Spot values at a glance:
Asian stocks fluctuated Thursday, while US equity-index futures slipped as investors assessed the implications of the recent market turmoil that has elevated volatility. The Dollar Index held above 90, while the 10yr yield maintained north of 2.80%. Gold and oil extended declines.
US Markets Remain Jittery:
US stocks remained on unsteady footing as the bout of volatility that’s gripped global financial markets persisted amid signs that the rise in Treasury yields has yet to run its course.
Overnight pressure came from a weak 10yr note auction, sending the benchmark 10yr Treasury yield toward its 4-year high reached earlier this week which sparked the biggest equity selloff in 7 years. Stocks swung between gains and losses throughout the session before ending lower after heavy selling in the final 15 minutes of trading.
The VIX continued to drop, ending the session around 28, while gold declined, oil plunged, the dollar continued to strengthen, and President Donald Trump weighed in to lament the recent slide in equities.
US Budget Deal Agreement Announced:
Senate leaders announced a bipartisan two-year budget agreement Wednesday that would provide nearly $300 billion in additional funding, a step likely to avert a Friday government shutdown and end a month-long impasse on spending priorities. The plan would also suspend the federal debt ceiling until March 2019, according to Senator Roy Blunt of Missouri, a member of the Republican leadership team. It also would provide hurricane and wildfire disaster aid. Blunt said he expects a Senate vote on Thursday.
The dollar rose on news about the deal, as did the benchmark 10yr Treasury yield.
Fed’s Williams Insists Fundamentals of Economy Remain Unchanged:
Federal Reserve Bank of San Francisco President John Williams said he isn’t altering his view on the US economy or preference for a continued gradual rate hike path after several days of volatile markets. Williams stated that movements in asset prices of late have not fundamentally changed his view of the economy, and that it remains on a very solid growth path.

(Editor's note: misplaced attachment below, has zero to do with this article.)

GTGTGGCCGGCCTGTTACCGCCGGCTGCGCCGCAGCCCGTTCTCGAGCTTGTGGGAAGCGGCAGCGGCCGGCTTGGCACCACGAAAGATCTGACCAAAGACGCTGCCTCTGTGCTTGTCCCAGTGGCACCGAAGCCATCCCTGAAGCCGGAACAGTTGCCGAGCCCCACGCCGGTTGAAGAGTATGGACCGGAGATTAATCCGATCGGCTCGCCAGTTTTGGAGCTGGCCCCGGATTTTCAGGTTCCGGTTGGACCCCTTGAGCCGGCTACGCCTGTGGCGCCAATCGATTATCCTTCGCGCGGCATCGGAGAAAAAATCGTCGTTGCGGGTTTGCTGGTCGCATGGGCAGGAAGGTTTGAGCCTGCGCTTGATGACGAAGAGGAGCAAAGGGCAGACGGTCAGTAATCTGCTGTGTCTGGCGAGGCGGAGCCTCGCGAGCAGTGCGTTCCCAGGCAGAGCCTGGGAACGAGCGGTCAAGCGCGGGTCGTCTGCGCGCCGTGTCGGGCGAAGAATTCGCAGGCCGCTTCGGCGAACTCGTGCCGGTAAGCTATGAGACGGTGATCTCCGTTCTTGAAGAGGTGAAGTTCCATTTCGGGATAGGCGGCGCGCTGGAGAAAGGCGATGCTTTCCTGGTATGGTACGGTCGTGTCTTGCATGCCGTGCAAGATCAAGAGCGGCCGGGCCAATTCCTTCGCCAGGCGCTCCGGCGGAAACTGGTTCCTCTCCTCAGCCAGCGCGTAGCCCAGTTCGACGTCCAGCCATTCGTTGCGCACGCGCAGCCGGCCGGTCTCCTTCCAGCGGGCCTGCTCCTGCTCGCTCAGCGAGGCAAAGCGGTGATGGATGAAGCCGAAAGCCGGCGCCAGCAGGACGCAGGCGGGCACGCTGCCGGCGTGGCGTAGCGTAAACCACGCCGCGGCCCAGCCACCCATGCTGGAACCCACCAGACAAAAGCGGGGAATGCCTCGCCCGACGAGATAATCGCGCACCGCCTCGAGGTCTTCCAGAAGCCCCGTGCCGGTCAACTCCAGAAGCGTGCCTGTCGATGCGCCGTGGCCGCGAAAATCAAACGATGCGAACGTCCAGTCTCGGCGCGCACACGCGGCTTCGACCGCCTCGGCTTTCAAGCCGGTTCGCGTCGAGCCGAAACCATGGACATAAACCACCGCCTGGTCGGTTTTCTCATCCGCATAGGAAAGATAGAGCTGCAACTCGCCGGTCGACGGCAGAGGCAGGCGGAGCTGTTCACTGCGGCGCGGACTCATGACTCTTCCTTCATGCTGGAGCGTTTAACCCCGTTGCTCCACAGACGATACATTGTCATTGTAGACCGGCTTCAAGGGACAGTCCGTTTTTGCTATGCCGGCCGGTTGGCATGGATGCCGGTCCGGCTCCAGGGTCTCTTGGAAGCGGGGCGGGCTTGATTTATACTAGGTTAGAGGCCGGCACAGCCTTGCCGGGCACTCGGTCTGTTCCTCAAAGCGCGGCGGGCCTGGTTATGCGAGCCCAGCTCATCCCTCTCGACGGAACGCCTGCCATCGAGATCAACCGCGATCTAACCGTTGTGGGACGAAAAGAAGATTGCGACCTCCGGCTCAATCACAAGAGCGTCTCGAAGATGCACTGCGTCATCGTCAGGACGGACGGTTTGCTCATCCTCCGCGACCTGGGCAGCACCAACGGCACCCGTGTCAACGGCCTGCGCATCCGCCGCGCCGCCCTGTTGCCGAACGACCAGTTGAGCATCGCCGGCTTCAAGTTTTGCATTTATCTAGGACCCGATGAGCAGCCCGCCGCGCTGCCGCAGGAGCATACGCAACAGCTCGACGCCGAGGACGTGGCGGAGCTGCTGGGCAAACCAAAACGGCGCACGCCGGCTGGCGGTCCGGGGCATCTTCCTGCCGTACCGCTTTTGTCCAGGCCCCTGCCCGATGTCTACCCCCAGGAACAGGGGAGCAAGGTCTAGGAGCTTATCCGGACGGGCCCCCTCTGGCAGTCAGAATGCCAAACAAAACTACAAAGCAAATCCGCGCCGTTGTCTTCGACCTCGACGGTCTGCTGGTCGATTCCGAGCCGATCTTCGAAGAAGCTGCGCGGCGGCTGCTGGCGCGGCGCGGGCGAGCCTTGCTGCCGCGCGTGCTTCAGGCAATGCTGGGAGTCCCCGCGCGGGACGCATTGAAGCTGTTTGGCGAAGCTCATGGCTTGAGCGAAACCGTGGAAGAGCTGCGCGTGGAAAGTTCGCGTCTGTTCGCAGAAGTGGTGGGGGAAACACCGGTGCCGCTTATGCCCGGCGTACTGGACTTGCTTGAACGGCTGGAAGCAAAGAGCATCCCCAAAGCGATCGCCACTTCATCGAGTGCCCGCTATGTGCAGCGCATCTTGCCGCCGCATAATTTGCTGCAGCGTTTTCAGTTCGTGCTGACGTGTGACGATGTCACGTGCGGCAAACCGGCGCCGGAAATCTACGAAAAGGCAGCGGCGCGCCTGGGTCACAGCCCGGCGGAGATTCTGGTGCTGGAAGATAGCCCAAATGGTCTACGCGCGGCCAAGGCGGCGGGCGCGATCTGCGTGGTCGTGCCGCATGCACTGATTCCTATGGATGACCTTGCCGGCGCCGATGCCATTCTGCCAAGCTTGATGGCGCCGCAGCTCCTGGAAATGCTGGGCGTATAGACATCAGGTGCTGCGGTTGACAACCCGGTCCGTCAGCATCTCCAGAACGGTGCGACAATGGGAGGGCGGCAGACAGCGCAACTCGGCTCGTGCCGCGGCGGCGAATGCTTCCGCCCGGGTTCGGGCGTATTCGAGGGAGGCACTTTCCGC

Oil Sinks on Record US Output:
Crude oil posted its biggest loss in 2 months as record crude production from US fields reignited worries that supplies will swamp demand. Crude oil futures declined 2.5% in New York, after it was reported that output from American rigs jumped to 10.25 million barrels a day last week, vaulting the US into the elite of world producers alongside Saudi Arabia and Russia. With production set to climb even higher later this year, the Saudi- and Russia-led alliance of other major suppliers will come under renewed pressure to reconsider self-imposed output caps aimed at eroding a glut.
US production has jumped 78% in the past 6 years as drilling techniques perfected to release natural gas from shale were adopted by oil explorers. With oil still trading above $60/bbl, shale drillers may be inclined to boost production because they can buy hedges that lock in profits and shield them from any subsequent price declines.
A production report released yesterday showed the government made a surprise revision to its supply outlook that forecasted domestic daily output will hit 11 million barrels in November, a year sooner than previously expected.
China Trade Surplus Shrinks:
China’s January exports rose 11.1% year-on-year in USD terms, more than the 10.7% expected. Imports over the same period soared 36.9%, more than the 10.6% expected and December’s 4.5% increase.
China’s trade performance rebounded in 2017 thanks to strong demand at home and abroad. However, expectations of growing trade disputes with the United States are clouding the outlook for exports this year, while a cooling property market may curb domestic demand for imported raw materials such as iron ore.
How Higher Yields Can Derail a Stock Market Rally:
According to a Bloomberg View article, concern is mounting that the Treasury market’s travails are becoming an inescapable portent for stocks. Selling resumed Sunday night as index futures opened lower, a week after yields on 10yr Treasuries climbed to a 4-year high of 2.84%. Below are some reasons why spiking yields can be adverse for stocks:
- Earnings yield. A major selling point for equities since the financial crisis has been the higher yield of equities versus fixed income, with earnings considered the “yield” of a share of stock. The S&P 500’s annual profits are currently about 4.3% of the index’s price. Generally investors feel safe when that number is comfortably above Treasury rates by about 1.5 percentage points. The rise in bond yields has narrowed the spread to the smallest in 8 years.
- Net present value. To put it simply, today’s value of future earnings goes down as interest rates go up, thus making stocks more overvalued, and the risk-free payout of a bond in, say, a year, becomes more competitive. Once yields rise to a certain level, stock investors begin to get attracted to low-risk bond yields instead of higher-volatility stock investments.